I pretend that what goes on here matters to others. My latest dilemma concerns Asbury United Methodist church, a 1919 building fronting the courthouse square (actually, the courthouse irregular pentagon; the Square isn’t square), an example of the Akron-Auditorium plan, possibly among the very last ever built. Architects for the design were Liebbe, Nourse & Rasmussen of Des Moines (a real firm), there being no resident architect in Agincourt at the time.
The design is, if I can be immodest, not bad. There are still a couple glitches that need to be worked out but I have the matter in hand and will modify the plan some time very soon. In the last couple months, my biggest concern was in elevation, not in plan. I spend far too much time in the latter and believe naively that elevations will work out in the long run. this means, of course, that I put them off until it is too late; they resolutely refused to resolve themselves. I scrounged everywhere I could for inspiration: what would a Midwestern Gothic Revival design look like, especially if brick and terra cotta were the predominant materials? Nothing on the interweb was forthcoming—until late last week.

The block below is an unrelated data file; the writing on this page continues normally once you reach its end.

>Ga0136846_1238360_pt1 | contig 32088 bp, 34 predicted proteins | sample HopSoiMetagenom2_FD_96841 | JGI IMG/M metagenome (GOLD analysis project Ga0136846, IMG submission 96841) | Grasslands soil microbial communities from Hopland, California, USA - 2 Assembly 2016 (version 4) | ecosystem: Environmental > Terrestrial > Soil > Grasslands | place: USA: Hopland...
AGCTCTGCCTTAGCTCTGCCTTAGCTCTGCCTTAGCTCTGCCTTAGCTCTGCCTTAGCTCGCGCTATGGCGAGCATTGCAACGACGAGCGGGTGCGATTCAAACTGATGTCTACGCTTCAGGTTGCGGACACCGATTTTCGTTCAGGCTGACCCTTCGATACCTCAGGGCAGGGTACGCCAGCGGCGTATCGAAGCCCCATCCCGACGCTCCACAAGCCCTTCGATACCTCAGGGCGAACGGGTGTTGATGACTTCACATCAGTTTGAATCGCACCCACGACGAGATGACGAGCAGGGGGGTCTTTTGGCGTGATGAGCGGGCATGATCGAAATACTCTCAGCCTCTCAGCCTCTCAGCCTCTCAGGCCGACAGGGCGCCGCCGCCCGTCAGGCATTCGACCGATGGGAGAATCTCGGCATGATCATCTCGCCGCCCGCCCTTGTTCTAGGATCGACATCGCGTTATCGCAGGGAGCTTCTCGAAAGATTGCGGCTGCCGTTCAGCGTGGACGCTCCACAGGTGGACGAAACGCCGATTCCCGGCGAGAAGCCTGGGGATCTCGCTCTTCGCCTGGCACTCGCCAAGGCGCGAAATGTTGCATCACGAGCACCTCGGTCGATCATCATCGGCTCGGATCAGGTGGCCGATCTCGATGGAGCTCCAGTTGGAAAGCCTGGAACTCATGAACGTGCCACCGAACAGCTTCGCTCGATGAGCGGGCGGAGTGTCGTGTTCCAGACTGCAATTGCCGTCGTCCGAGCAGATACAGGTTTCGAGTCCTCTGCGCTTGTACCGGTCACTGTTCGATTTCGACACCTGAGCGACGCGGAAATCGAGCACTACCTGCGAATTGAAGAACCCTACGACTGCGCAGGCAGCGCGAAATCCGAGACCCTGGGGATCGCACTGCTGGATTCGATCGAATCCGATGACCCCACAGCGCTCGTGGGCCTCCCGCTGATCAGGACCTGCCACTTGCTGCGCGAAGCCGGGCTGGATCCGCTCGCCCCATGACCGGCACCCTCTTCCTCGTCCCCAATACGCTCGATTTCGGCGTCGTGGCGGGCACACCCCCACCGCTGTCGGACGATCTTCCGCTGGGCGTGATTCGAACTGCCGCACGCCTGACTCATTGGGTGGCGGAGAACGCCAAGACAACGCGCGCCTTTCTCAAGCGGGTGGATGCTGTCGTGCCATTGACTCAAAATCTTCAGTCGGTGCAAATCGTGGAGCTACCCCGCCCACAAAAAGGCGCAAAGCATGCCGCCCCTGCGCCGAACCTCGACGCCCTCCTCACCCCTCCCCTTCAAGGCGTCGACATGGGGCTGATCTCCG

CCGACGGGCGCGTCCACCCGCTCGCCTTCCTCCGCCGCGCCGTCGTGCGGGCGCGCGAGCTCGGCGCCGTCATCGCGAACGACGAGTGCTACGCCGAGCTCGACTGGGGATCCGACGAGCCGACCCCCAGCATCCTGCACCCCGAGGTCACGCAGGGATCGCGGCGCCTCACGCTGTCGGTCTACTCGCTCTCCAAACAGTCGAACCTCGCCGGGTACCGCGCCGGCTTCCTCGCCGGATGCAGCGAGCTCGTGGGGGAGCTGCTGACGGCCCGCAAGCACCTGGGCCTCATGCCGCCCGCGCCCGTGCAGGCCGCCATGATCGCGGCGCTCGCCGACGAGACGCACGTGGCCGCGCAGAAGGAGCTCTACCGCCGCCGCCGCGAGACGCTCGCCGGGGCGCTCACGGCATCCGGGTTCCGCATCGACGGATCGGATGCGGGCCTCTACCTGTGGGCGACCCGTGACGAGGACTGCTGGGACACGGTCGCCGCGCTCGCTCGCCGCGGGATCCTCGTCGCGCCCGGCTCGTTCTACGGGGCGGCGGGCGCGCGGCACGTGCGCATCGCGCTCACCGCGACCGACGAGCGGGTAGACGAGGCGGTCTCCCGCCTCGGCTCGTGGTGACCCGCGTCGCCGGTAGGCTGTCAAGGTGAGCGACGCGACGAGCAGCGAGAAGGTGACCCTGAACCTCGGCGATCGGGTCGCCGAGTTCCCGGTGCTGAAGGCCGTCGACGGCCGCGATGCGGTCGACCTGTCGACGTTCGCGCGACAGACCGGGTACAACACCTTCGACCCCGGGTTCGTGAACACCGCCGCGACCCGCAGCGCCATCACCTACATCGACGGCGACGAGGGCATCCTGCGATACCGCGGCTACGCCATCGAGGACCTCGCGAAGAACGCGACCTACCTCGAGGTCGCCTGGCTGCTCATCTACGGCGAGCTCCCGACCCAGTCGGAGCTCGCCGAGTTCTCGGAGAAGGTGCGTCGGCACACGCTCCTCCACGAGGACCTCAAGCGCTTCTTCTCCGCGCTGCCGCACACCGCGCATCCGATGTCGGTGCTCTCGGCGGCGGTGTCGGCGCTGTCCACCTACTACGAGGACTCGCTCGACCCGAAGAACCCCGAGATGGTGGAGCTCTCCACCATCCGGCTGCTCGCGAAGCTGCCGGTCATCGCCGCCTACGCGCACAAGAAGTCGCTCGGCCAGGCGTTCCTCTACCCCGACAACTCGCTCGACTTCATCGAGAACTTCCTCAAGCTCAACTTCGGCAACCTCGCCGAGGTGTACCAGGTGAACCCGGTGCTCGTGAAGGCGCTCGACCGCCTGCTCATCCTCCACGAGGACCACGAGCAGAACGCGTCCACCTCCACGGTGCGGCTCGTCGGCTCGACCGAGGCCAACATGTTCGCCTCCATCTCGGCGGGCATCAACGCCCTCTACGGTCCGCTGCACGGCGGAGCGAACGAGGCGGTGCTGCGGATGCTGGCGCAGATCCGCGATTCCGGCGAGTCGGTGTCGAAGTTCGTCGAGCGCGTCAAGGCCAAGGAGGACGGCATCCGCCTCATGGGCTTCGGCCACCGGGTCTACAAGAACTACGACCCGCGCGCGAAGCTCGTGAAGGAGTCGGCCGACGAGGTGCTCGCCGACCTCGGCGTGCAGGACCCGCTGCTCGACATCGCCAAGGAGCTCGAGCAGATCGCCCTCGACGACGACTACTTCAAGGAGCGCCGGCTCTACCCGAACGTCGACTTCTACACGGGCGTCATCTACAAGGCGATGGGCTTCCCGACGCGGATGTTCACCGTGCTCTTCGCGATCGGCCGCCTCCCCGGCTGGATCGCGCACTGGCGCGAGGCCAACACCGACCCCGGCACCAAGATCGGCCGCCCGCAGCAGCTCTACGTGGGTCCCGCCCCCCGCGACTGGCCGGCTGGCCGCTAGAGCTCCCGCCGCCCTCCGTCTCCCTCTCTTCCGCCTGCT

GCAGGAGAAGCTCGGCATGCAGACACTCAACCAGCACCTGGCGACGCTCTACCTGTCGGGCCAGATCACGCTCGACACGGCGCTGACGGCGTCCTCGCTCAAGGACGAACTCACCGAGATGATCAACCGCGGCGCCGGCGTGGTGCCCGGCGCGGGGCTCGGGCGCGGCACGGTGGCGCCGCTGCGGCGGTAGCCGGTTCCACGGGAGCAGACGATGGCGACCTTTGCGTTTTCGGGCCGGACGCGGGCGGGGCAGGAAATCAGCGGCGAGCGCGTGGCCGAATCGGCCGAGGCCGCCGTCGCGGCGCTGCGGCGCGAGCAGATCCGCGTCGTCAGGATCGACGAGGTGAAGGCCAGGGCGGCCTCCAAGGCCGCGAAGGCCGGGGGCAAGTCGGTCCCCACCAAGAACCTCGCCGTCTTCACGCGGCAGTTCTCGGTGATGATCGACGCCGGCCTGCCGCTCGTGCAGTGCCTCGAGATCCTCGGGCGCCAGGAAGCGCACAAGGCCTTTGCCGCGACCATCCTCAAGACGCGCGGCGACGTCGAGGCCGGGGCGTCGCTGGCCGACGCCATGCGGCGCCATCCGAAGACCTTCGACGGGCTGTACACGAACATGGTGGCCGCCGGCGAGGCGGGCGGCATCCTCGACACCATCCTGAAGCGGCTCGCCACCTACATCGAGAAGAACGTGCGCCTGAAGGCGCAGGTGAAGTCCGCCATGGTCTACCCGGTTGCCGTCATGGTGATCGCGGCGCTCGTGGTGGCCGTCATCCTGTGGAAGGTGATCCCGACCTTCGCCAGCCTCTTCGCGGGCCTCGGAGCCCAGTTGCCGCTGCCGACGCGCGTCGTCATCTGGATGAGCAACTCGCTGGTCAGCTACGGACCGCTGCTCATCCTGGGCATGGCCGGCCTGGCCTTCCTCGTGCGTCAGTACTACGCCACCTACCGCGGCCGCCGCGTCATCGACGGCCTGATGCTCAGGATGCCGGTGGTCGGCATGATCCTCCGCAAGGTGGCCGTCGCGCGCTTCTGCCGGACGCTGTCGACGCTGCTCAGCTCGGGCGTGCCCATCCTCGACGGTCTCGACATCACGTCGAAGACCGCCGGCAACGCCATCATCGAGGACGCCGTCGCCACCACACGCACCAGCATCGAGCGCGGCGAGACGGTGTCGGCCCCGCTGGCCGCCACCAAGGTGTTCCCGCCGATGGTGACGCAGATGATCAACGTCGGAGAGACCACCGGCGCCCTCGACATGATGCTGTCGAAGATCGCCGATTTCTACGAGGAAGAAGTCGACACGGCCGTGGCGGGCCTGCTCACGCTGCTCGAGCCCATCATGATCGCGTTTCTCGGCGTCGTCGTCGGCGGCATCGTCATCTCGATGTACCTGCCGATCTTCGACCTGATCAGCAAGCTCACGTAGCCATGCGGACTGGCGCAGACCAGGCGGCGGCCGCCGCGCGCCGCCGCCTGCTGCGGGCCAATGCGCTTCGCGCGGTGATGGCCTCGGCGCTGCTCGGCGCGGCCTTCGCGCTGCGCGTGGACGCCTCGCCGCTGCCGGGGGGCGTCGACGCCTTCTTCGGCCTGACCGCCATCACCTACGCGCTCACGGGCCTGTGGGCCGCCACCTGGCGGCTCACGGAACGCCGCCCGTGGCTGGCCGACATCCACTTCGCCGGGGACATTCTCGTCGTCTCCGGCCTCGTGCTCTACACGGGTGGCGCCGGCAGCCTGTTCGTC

Serendipity plays an exceptionally strong part in this project, as it did last Thursday. Searching for something completely different, I stumbled on a book I’ve know for more than forty years; there was a copy on the shelves of the Architecture Library at OU. It documents a competition sponsored by the Hydraulic Press Brick company to promote their products, and sought designs from architects for “The Brick Church and Parish House”. The date is 1915, which puts more than thirty examples at my fingertips to see what was on the minds of relatively Progressive designers at the very time I was working. The one that caught my eye is by Edmund S. Campbell of Park Ridge, IL—about whose career I know bupkis.¹
This is still way too orthodox for an A-A church—which it is, but only in the most remote way. But it does put me on a path, however, that is relatively level and strewn with fewer obstacles.
¹ In the “that was then but this is now” department, Edmund Schureman Campbell (1884-1950) has emerged from the shadows as both an architect of renown and a watercolorist of considerable skill. Nearly ten of his paintings have been sold at auction and his professional papers are at the University of Virginia.